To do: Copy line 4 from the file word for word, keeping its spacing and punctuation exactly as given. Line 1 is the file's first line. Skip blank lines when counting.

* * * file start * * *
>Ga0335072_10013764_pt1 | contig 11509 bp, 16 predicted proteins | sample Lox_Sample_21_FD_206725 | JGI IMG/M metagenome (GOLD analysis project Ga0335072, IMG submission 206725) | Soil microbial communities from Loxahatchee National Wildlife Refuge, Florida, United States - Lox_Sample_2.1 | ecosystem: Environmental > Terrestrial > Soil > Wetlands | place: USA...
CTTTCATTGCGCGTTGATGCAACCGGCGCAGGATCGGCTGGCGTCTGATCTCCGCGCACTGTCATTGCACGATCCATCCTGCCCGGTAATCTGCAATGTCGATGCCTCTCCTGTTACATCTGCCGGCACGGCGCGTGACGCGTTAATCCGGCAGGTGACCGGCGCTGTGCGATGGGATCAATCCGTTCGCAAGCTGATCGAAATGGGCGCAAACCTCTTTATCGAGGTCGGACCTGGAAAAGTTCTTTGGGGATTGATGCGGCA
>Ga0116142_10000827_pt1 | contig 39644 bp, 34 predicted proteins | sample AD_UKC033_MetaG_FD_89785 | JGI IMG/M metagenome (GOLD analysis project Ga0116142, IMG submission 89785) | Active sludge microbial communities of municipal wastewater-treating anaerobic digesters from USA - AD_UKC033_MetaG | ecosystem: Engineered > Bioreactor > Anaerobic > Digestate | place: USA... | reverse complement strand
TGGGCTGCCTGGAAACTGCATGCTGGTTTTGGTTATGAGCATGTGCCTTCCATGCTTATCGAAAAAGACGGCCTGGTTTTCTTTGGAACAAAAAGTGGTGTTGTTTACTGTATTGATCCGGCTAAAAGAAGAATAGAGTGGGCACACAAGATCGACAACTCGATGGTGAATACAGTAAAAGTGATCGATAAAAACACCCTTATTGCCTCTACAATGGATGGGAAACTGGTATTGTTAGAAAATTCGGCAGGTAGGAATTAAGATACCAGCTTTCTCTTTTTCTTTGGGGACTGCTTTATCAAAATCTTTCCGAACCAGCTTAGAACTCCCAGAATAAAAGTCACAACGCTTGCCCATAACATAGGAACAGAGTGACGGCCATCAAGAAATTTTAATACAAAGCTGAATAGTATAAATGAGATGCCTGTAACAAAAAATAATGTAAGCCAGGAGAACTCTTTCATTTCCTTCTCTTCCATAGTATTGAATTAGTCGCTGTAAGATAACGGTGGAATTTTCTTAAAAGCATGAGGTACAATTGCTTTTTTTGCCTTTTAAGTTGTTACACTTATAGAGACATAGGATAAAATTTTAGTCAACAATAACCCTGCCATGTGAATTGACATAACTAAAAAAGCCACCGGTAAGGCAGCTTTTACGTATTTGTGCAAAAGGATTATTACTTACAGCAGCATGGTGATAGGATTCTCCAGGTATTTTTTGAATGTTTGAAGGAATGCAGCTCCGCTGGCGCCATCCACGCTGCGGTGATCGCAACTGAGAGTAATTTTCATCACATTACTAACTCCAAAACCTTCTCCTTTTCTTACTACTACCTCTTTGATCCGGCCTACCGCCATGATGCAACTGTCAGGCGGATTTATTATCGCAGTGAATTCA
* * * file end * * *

TGGGCTGCCTGGAAACTGCATGCTGGTTTTGGTTATGAGCATGTGCCTTCCATGCTTATCGAAAAAGACGGCCTGGTTTTCTTTGGAACAAAAAGTGGTGTTGTTTACTGTATTGATCCGGCTAAAAGAAGAATAGAGTGGGCACACAAGATCGACAACTCGATGGTGAATACAGTAAAAGTGATCGATAAAAACACCCTTATTGCCTCTACAATGGATGGGAAACTGGTATTGTTAGAAAATTCGGCAGGTAGGAATTAAGATACCAGCTTTCTCTTTTTCTTTGGGGACTGCTTTATCAAAATCTTTCCGAACCAGCTTAGAACTCCCAGAATAAAAGTCACAACGCTTGCCCATAACATAGGAACAGAGTGACGGCCATCAAGAAATTTTAATACAAAGCTGAATAGTATAAATGAGATGCCTGTAACAAAAAATAATGTAAGCCAGGAGAACTCTTTCATTTCCTTCTCTTCCATAGTATTGAATTAGTCGCTGTAAGATAACGGTGGAATTTTCTTAAAAGCATGAGGTACAATTGCTTTTTTTGCCTTTTAAGTTGTTACACTTATAGAGACATAGGATAAAATTTTAGTCAACAATAACCCTGCCATGTGAATTGACATAACTAAAAAAGCCACCGGTAAGGCAGCTTTTACGTATTTGTGCAAAAGGATTATTACTTACAGCAGCATGGTGATAGGATTCTCCAGGTATTTTTTGAATGTTTGAAGGAATGCAGCTCCGCTGGCGCCATCCACGCTGCGGTGATCGCAACTGAGAGTAATTTTCATCACATTACTAACTCCAAAACCTTCTCCTTTTCTTACTACTACCTCTTTGATCCGGCCTACCGCCATGATGCAACTGTCAGGCGGATTTATTATCGCAGTGAATTCA